Not apathy, but primary
Kate Preston is prepared to face the competitive and uncertain job market of the primary sector - if it will get her away from the relentless apathy of secondary pupils.
The 26-year-old is joining those newly-qualified teachers prepared to pursue an elusive primary job to escape badly-behaved, unmotivated secondary pupils.
Ms Preston worked for a single term at a Merseyside comprehensive, before deciding to retrain for primary teaching by taking a one-term conversion course.
"Getting teenagers motivated is very hard," she said. "You feel it's a battle just to get them to listen, before you can even begin to teach anything. But younger children are more inquisitive, and excited about learning new things."
Ms Preston's degree subject was art, and she was advised that there would be little demand for this in the primary sector. Instead, she was told that training places and jobs would be offered to new teachers with specialisms such as English, maths and science.
"I'm not bothered," she said. "It's a risk worth taking."
Fellow Merseysider Jeanette Healy, 31, trained as a secondary teacher to focus on PE, her specialist subject. But, after a few supply jobs, she became disillusioned. "I felt threatened and frightened," she said. "There was backchat and pupils were rude and offensive. I didn't want to be in school at all."
She is retraining at Churchtown primary, in Sefton, Southport: "Primary is a real challenge. You're not doing the same subject all the time, and you have to be able to build up a relationship with your class. You feel like you are achieving something. I'd be mad to go back to secondary."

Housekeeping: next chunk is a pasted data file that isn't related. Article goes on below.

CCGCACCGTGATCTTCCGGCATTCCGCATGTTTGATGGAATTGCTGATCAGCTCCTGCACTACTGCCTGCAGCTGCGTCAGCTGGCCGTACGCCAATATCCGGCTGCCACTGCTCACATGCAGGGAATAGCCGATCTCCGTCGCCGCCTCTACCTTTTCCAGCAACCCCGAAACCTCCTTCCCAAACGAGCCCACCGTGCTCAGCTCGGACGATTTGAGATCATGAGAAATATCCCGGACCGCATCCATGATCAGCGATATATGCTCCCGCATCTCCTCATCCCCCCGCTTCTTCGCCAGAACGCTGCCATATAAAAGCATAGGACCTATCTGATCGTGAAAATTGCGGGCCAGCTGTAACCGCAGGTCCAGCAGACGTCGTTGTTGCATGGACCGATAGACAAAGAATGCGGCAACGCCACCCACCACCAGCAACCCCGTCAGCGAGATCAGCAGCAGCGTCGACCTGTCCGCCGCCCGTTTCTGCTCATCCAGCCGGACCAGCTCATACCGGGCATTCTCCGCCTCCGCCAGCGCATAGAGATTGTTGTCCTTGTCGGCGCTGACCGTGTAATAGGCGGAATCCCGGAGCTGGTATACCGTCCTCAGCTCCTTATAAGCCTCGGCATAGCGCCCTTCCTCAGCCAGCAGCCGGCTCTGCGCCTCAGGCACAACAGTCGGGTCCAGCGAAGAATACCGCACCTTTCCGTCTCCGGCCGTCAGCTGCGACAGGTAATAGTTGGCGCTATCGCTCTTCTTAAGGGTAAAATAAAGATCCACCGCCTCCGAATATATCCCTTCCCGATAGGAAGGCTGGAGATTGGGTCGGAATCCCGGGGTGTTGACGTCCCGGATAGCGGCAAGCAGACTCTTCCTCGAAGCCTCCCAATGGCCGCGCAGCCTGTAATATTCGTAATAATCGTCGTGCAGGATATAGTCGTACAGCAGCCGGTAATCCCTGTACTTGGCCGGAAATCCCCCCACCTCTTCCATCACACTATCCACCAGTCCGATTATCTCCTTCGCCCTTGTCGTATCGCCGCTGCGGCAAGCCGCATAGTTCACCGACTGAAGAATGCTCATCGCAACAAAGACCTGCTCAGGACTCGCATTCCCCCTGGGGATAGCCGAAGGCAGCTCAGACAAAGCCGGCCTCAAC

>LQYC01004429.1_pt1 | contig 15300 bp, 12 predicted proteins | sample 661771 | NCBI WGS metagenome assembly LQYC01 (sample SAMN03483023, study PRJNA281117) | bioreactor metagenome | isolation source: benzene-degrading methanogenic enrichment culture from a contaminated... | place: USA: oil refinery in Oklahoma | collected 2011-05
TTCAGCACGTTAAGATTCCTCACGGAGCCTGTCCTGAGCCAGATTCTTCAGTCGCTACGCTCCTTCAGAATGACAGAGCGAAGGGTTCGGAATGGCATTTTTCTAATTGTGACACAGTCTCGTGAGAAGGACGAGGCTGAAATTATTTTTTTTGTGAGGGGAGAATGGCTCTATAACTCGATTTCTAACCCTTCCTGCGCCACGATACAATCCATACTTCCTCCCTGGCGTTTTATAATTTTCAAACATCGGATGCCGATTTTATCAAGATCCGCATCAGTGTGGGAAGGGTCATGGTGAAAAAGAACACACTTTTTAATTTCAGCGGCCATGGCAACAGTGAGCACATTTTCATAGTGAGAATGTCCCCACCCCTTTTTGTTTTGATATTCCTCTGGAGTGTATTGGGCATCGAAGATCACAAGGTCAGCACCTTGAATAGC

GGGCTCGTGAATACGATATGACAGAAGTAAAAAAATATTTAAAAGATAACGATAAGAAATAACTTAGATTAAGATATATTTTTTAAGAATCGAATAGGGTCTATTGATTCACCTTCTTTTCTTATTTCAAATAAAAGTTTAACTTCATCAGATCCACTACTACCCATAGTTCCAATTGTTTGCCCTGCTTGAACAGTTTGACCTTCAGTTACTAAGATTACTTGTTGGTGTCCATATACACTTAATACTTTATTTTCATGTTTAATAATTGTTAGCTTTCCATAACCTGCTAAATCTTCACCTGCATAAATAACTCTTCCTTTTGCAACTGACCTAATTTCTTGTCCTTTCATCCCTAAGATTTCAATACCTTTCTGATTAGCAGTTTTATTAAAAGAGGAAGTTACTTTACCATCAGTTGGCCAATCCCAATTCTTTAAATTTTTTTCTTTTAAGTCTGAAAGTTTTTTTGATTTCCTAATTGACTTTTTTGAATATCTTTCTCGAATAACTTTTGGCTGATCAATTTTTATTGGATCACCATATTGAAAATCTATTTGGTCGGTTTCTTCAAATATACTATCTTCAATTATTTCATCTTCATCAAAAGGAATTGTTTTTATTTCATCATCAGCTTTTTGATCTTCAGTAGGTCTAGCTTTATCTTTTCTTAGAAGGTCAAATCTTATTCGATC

But there are also some disadvantages. "Primary teachers can work until 6.30pm," she said. "And career development isn't as good as in secondary."
Alan Smithers, director for the centre of education and employment research at Buckingham university, is conducting research, funded by the Department for Education and Skills, into the reasons that teachers move between primary and secondary sectors.
He said: "Pupil behaviour is the second most important reason for secondary teachers leaving their schools. But it is the 12th reason for primary teachers." Workload was first for both.
Caroline, 25, (who preferred not to give her surname) is a newly-qualified art teacher in Manchester. She completed one-and-a-half terms of her new job before she began to consider retraining.
"Secondary pupils mess around, misbehave, and swear in the middle of class.
Teaching primary, I won't come home angry. Instead, I'll be able to see the joy on kids' faces," she said.
But Sara Bubb, of London university's institute of education, questions whether new teachers have considered fully the consequences of such a career shift.
"Sometimes people are running away from a problem," she said. "They think primary is going to be easy. But they'll be judged for teaching subjects and year groups about which they know nothing. And heads may be reluctant to employ them over a trained primary teacher. It's very hard."